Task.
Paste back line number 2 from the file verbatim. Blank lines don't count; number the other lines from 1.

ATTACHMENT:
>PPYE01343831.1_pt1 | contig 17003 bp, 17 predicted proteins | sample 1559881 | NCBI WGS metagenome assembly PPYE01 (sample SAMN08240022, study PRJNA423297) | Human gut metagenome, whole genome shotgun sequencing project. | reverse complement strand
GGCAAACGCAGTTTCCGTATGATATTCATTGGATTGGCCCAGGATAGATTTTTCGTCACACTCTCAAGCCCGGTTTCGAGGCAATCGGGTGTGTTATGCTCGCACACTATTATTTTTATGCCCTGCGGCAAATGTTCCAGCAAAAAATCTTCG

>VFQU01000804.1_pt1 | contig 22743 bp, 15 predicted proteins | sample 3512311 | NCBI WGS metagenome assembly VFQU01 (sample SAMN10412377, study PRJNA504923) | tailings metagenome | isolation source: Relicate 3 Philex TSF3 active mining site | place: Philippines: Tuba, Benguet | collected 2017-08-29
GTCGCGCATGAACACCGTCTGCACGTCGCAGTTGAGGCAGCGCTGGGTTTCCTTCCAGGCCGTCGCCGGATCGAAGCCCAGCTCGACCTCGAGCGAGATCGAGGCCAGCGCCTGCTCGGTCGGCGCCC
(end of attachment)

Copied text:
GGCAAACGCAGTTTCCGTATGATATTCATTGGATTGGCCCAGGATAGATTTTTCGTCACACTCTCAAGCCCGGTTTCGAGGCAATCGGGTGTGTTATGCTCGCACACTATTATTTTTATGCCCTGCGGCAAATGTTCCAGCAAAAAATCTTCG